What types of dinosaurs fly

Pterosaurs in the wind tunnel

Paleontologists are trying to decipher the secrets of the pterosaurs in order to improve the flight characteristics of modern aircraft in the future.

One of the best fliers: Rhamphorhynchus

One of the best fliers among the pterosaurs was "Rhamphorhynchus", a pterosaur that lived 120 million years ago. Its wings, like those of other pterosaurs, consisted of special flight skins.

Presumably this enabled Rhamphorhynchus to fly just above the surface of the water and catch small fish. The prerequisite for this: outstanding flight skills - but what did that mean?

The exact shape and suspension of the flight membrane was only partially known for a long time. This changed with a very well-preserved find of a Rhamphorhynchus. Not only did it have a completely preserved skeleton, the completely preserved wing membranes were also on display for the first time.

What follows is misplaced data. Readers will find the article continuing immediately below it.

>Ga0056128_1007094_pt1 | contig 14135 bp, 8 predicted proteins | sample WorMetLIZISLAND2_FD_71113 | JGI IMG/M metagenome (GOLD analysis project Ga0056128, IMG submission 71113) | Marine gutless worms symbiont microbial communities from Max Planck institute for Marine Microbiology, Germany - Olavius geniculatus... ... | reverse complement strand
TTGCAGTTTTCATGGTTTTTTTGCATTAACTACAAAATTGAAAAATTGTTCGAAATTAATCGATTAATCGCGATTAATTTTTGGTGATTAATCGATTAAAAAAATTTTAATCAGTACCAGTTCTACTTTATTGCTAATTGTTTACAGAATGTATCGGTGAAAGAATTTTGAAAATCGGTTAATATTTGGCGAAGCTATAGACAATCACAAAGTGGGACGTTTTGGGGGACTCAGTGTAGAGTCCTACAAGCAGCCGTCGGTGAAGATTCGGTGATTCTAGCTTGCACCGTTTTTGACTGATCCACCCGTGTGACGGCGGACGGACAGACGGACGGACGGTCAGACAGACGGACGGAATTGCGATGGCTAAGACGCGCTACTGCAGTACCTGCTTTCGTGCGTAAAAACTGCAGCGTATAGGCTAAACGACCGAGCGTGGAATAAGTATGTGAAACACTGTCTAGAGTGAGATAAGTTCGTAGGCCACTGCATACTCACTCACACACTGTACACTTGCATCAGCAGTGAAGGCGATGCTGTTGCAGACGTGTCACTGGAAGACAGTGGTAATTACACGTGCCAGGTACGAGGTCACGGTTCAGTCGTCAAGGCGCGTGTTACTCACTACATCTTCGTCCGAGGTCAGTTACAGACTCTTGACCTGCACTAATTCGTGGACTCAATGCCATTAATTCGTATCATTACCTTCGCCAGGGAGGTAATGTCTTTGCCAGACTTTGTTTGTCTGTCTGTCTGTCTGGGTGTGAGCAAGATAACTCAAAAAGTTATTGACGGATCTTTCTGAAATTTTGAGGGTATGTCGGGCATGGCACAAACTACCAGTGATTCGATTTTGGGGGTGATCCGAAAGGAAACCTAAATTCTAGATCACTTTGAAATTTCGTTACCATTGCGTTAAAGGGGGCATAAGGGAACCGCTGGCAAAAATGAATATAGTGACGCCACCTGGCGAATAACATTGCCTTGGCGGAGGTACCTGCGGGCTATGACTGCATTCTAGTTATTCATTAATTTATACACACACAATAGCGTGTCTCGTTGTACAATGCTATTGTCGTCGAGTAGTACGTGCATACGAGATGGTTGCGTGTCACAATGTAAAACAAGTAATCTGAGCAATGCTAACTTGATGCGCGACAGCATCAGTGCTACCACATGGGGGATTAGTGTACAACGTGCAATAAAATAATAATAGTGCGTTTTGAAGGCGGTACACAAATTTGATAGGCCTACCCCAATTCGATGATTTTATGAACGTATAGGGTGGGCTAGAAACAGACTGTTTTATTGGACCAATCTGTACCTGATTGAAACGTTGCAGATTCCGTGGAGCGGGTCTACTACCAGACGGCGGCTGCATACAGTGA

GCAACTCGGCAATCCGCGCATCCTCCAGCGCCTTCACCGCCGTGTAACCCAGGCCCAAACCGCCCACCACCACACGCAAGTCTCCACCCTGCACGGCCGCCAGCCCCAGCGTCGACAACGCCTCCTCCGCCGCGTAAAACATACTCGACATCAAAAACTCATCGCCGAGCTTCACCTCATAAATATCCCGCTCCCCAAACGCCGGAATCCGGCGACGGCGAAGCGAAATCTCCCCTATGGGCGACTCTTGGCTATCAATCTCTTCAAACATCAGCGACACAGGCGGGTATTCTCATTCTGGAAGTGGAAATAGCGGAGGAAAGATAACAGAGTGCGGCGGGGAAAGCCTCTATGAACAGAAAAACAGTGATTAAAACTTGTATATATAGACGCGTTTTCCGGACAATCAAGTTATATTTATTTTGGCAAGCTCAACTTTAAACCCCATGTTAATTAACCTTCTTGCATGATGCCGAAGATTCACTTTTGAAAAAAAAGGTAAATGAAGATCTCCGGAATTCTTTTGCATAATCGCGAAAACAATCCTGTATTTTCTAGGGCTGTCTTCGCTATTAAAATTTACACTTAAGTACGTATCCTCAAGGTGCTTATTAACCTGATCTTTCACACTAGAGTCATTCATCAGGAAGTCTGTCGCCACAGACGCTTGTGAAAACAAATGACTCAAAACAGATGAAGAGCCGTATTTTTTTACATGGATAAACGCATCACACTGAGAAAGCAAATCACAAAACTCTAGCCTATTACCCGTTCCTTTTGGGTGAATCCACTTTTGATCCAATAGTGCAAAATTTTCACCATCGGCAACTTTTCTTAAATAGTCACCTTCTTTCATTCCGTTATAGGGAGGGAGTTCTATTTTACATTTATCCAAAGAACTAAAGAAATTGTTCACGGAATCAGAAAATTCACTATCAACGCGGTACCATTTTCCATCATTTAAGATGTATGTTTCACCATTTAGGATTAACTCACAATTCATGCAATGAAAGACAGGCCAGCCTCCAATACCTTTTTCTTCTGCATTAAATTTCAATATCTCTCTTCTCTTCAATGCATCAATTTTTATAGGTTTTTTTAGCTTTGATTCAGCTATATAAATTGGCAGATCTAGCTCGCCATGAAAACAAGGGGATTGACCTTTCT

A sensation that provided important information about how and where the membranes were tensioned and suspended.

Pterosaurs in the wind tunnel

To find out what the new findings meant for the flight characteristics, Professor Eberhard Frey from the Natural History Museum in Karlsruhe examined a model of the pterosaur in the wind tunnel.

The focus of the experiments: the air currents and turbulences that form on the wing edges, as well as the force that acts on the animal (or the model) depending on the angle of attack of the wings. In this way, conclusions can be drawn about the aerodynamics of the pterosaur.

The previous picture of the pterosaur had to be reassessed after the discovery. The length of the flight fingers and the trailing edge of the wing as well as the leg position turned out differently than originally thought.

The membrane suspension ran between the front and rear legs. And between the rear legs there was a rear wing membrane that could be controlled like a kind of control flap by moving the legs.